Two stories have dominated media outlets this week: the spending review and Cameron's renegotiations with the EU.
Ahead of the forthcoming spending review on 25th November, which this year will be combined with the autumn statement, the chancellor George Osborne has allowed a glimpse into what it will look like, revealing that 30 per cent spending cuts have been agreed by his own department, as well as by the Departments of Transport, Communities and Local Government, and Environment, Food and Rural Affairs. Other departments, including the Ministry of Justice, are still in the negotiation process.
In addition to the proposed £20bn cut to eliminate the deficit, Osborne has pledged to find £100bn to be allocated to infrastructure spending over the next five years, which further increases competition over the remaining funding. The Chancellor is also expected to slow down the pace of the promised cuts on tax credits. It will be interesting to see how this unfolds. Osborne has missed his deficit targets before without suffering in terms of popularity and trust in economic matters.
On the international front, David Cameron has finally revealed his long-awaited renegotiation goals, but they have received a tepid welcome both domestically and within the EU. Of the four key objectives at the core of the renegotiation, exempting Britain from ever-closer union and restricting EU migrants' access to in-work benefits remain controversial, with president of the European Council Donald Tusk observing that it will be really difficult to find an agreement with the UK.
Cameron cannot afford to loose the backbenchers' support. The House of Commons could become more of a problem if the SNP decides to get in the way like it did this week, defeating the government over its plans to loosen Sunday trading laws in England and Wales. The SNP, which once rarely voted on matters that are unrelated to Scotland, has now decided to do so and oppose the reforms on the grounds that they could drive down the wages of Scottish workers. No doubt the opposition will be even more fierce on issues that matter greatly for Scotland like Europe.
The public affairs team will be updating you next week on the key policy debates, developments and announcements, and how the Society will be making sure each parties politicians and members are aware of the Society's key priorities for justice.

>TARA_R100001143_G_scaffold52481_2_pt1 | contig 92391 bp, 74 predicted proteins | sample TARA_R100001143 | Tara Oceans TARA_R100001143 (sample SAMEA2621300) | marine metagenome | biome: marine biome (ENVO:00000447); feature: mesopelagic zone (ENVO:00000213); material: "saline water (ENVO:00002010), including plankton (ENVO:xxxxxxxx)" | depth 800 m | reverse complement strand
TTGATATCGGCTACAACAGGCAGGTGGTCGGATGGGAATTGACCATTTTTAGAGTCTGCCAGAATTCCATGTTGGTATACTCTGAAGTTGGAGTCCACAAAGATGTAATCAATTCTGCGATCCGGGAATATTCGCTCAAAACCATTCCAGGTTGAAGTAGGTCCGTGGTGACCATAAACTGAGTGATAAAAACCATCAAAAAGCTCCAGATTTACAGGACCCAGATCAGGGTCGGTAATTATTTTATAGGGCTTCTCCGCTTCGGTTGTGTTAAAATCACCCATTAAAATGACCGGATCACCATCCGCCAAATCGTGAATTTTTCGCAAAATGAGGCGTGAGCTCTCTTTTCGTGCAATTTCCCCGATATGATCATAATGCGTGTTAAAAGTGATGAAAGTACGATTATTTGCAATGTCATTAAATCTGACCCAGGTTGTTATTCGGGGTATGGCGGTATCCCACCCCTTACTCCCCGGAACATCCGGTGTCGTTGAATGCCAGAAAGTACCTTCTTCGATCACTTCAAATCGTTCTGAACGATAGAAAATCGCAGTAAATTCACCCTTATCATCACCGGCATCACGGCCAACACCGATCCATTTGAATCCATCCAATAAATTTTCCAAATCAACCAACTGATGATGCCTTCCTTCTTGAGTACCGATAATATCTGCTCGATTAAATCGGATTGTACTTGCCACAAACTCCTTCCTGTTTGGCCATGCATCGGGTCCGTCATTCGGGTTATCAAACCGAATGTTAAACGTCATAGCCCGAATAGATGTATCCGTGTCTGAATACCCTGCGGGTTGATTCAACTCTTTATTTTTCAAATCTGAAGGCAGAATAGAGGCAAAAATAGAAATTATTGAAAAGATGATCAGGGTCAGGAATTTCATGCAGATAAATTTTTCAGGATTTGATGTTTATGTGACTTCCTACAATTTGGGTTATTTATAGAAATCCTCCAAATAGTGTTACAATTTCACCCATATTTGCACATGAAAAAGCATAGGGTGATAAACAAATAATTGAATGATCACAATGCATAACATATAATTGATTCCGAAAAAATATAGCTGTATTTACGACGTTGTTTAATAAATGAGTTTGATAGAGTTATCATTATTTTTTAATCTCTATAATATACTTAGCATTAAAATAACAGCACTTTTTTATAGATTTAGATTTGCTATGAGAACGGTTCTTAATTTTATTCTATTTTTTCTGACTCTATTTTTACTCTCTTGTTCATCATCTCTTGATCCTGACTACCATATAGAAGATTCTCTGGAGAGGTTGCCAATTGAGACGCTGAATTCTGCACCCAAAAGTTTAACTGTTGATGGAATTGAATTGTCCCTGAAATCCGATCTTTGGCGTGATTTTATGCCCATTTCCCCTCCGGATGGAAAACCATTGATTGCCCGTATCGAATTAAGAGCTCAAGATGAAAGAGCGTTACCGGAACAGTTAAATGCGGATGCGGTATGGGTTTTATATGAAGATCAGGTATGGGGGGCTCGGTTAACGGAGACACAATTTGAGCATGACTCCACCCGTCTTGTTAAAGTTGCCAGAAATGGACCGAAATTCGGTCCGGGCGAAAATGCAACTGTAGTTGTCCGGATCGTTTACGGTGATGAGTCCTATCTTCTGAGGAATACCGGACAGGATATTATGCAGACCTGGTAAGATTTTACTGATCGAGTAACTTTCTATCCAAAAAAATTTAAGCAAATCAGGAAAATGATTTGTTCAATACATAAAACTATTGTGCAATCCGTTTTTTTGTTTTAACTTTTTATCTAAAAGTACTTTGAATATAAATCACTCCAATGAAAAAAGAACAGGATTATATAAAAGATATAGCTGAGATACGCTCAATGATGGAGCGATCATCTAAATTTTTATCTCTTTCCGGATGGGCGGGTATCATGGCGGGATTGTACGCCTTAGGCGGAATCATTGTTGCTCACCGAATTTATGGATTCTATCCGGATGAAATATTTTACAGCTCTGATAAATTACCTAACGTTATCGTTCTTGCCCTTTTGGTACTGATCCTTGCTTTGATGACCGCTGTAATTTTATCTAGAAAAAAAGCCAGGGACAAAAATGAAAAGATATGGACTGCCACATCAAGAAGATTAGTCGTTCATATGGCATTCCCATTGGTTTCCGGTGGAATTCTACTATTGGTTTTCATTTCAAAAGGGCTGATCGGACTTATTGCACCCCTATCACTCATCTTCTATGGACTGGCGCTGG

Monday 9 November
House of Commons - written answers: legal aid tender process
Andy Slaughter: To ask the secretary of state for justice, pursuant to the statement by the minister for courts and legal aid, of 15 October 2015, HCWS 239, on HM Courts and Tribunals Service, what the total cost to the Exchequer was of the discontinued procurement process referred to in the statement.
Shailesh Vara: As I told the House on 15 October, we took the decision not to outsource HMCTS compliance and enforcement services to a single supplier because of the need to ensure that any contract we let provided the best value for the taxpayer. The total cost of the Compliance and Enforcement Service Project as of end of September 2015 was £8,723,645.
Andy Slaughter: To ask the secretary of state for justice, whether he plans to take steps in response to recent allegations made by a former employee of the Legal Aid Agency about irregularities regarding the staffing and process in assessing duty tender bids.
Shailesh Vara: The individual making these allegations was a member of temporary staff employed in a junior role. Tenders were awarded following a rigorous and fair process. Assessors received comprehensive training, which included a face-to-face instructor-led interactive workshop, undertaken by a permanent member of staff with specific experience of the tender process. This also included undertaking practical exercises in tender evaluation and bid-comparison processes, such as consideration of model answers to assure consistency in assessment. Furthermore, the entire process was subject to careful moderation and management.
Karl Turner MP: To ask the secretary of state for justice, how many temporary agency staff were recruited by the Legal Aid Agency to work on the procurement process for crime duty provider contracts, and what proportion of staff assessing the bids for such contracts were external staff.
Karl Turner: To ask the secretary of state for justice, what proportion of staff assigned to work on the procurement process for crime duty provider contracts had no previous experience of working on public sector procurement.
Karl Turner: To ask the secretary of state for justice, what weighting was given to the (a) disciplinary records of and (b) number of signatures of ongoing complaints against bidders in the procurement process for legal aid duty solicitor contracts.